Some doubt that unions can embrace reform, particularly efforts that make it easier to fire teachers. “I think it’s important not to expect a cat to bark,” said Terry Moe, a Stanford political scientist who is a well-known critic of teacher unionism. “You have to remember that unions are in the business of protecting jobs.”
But the Montgomery union has sought to counter that criticism head-on. It helped create a “Peer Assistance and Review” system of evaluating and supporting teachers more than a decade ago. Struggling teachers are paired with mentors and given help, and those who fail to show progress after a year can be fired. Their cases are overseen by a committee of teachers and administrators.
Since 2001, the process has led to the dismissal of 245 teachers and the resignation of 300. In the decade before, a handful were terminated for poor performance. Teacher firings across the country are rare. “As a union, we have to be concerned about protecting our profession, not protecting everything that breathes,” Lloyd said. The union is also proud that the program has helped thousands of teachers improve and stay in the classroom.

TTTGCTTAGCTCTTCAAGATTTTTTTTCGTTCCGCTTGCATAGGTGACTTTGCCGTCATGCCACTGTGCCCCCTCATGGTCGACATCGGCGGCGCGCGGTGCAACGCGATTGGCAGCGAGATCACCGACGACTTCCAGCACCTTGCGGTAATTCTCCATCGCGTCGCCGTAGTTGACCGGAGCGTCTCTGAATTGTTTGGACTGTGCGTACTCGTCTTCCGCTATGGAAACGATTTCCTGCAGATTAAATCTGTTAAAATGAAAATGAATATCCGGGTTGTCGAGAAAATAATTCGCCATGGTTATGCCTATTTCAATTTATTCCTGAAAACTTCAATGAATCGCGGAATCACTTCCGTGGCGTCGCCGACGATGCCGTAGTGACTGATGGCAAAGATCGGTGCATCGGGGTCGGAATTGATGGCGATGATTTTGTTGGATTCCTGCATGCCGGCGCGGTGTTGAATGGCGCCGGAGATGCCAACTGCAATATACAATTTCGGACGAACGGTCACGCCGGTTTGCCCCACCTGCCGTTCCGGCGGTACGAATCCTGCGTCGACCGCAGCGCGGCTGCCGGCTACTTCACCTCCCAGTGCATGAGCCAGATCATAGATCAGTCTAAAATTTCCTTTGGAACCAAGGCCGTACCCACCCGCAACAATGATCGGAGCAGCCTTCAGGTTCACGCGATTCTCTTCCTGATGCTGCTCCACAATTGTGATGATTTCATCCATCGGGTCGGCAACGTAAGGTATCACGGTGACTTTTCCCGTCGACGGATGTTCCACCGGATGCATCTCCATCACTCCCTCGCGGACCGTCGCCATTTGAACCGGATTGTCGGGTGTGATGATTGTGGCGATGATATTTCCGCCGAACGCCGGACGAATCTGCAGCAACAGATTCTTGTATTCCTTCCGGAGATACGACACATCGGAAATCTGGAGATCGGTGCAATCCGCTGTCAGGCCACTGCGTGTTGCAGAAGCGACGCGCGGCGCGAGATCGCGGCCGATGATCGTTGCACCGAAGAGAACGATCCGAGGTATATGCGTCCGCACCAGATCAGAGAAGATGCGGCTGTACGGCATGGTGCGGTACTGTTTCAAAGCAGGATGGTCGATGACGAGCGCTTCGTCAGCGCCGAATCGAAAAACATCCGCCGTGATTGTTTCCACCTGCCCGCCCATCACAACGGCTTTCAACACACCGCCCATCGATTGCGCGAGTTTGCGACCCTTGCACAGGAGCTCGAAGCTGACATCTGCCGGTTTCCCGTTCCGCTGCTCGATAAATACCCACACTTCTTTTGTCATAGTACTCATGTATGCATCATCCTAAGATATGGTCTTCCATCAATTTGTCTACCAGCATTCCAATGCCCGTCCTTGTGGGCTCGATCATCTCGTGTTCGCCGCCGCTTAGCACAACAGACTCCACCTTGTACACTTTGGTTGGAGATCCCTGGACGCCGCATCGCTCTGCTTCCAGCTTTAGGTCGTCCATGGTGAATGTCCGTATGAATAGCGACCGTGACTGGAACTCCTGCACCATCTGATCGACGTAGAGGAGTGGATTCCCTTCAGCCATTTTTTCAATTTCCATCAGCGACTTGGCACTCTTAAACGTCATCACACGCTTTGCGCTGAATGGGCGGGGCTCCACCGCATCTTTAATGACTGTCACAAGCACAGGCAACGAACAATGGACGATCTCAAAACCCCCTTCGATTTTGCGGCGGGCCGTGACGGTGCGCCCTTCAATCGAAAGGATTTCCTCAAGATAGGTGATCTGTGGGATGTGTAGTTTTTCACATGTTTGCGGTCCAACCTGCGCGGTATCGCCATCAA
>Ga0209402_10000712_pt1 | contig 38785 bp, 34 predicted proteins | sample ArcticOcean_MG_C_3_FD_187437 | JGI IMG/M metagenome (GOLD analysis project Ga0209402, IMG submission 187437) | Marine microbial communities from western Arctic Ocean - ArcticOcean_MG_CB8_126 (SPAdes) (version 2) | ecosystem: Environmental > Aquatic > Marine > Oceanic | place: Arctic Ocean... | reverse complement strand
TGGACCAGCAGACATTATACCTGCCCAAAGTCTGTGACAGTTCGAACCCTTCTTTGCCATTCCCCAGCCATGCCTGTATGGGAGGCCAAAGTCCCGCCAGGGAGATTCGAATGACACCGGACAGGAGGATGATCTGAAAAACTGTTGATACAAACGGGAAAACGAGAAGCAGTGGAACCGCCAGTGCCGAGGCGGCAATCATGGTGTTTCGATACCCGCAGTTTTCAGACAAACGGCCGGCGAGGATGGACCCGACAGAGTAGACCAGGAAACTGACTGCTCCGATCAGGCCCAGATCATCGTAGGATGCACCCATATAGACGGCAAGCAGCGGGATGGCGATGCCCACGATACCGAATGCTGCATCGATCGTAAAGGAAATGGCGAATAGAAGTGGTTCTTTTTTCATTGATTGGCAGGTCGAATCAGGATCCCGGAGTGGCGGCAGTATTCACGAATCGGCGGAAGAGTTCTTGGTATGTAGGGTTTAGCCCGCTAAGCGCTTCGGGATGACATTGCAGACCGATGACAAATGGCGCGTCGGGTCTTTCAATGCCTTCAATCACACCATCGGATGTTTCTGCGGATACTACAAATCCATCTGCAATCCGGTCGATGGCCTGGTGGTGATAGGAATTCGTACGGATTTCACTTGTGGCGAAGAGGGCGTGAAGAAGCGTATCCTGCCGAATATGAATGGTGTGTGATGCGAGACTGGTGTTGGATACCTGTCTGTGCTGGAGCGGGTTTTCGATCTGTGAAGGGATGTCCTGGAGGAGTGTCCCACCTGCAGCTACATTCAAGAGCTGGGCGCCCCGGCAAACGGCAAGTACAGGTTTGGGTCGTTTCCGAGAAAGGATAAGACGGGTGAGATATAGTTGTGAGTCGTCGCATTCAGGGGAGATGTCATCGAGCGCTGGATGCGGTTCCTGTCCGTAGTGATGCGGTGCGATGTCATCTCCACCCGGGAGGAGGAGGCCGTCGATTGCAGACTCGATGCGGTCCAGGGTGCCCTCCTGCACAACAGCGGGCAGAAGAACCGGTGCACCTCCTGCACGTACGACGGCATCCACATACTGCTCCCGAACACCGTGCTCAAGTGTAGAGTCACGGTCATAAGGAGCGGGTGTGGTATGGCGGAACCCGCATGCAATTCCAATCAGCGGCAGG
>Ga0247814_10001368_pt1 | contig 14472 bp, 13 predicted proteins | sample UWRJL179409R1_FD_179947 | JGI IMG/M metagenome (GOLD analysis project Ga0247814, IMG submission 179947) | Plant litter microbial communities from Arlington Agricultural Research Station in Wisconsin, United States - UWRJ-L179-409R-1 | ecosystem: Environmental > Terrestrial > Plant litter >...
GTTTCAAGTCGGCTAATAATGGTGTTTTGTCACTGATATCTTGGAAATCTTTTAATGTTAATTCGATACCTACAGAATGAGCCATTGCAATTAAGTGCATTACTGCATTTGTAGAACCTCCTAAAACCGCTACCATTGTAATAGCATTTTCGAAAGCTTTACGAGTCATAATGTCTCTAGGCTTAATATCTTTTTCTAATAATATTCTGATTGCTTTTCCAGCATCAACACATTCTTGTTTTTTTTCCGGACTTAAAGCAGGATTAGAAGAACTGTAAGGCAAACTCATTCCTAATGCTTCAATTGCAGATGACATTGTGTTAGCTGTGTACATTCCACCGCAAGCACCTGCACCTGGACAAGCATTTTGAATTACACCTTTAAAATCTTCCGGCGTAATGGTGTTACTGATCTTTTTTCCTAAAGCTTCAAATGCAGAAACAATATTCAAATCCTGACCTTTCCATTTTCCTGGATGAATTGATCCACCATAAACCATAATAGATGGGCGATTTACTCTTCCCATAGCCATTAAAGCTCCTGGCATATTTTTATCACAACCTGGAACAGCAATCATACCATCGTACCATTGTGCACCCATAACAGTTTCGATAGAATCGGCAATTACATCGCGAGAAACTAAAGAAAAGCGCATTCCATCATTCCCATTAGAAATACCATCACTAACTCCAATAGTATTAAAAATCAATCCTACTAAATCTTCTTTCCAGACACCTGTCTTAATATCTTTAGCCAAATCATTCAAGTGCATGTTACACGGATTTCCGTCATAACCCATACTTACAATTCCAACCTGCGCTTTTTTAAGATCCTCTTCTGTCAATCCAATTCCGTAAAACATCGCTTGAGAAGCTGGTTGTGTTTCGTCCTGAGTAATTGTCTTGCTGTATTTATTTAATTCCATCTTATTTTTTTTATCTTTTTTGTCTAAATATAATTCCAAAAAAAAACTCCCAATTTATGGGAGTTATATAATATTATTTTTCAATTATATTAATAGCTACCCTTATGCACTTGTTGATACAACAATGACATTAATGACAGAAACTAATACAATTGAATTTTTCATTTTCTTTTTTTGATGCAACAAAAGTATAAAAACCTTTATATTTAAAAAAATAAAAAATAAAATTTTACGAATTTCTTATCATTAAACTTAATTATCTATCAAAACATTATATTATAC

Montgomery refused to join Maryland’s successful bid in 2010 for a federal Race to the Top school-reform grant because union and school leaders found it out of sync with the evaluation system they had created.
They have sharply criticized some reform proposals that are gaining prominence across the country: They oppose using test scores as a decisive factor to rate teachers, and they oppose merit pay, saying it promotes competition over collaboration.
Union leaders say their partnership with administrators goes back to a 1997 shift in collective-bargaining strategy. Traditionally, the two sides came to the table with long lists of competing demands, but in “interest-based” bargaining, they focus on principles they agree on.
Since then, negotiations have emphasized student achievement and created paths for teacher involvement in decision-making at all levels. Contracts now include union-elected building representatives and teacher panels that respond to policy changes countywide. Union leaders also sit in on meetings with the superintendent.
Instead of waiting for the superintendent to release a spending plan each winter, employee unions are invited to help develop it. Greater involvement has led to increased ownership, school officials say. Instead of fighting, they “go out and help us sell it,” said Larry Bowers, chief operating officer for Montgomery schools.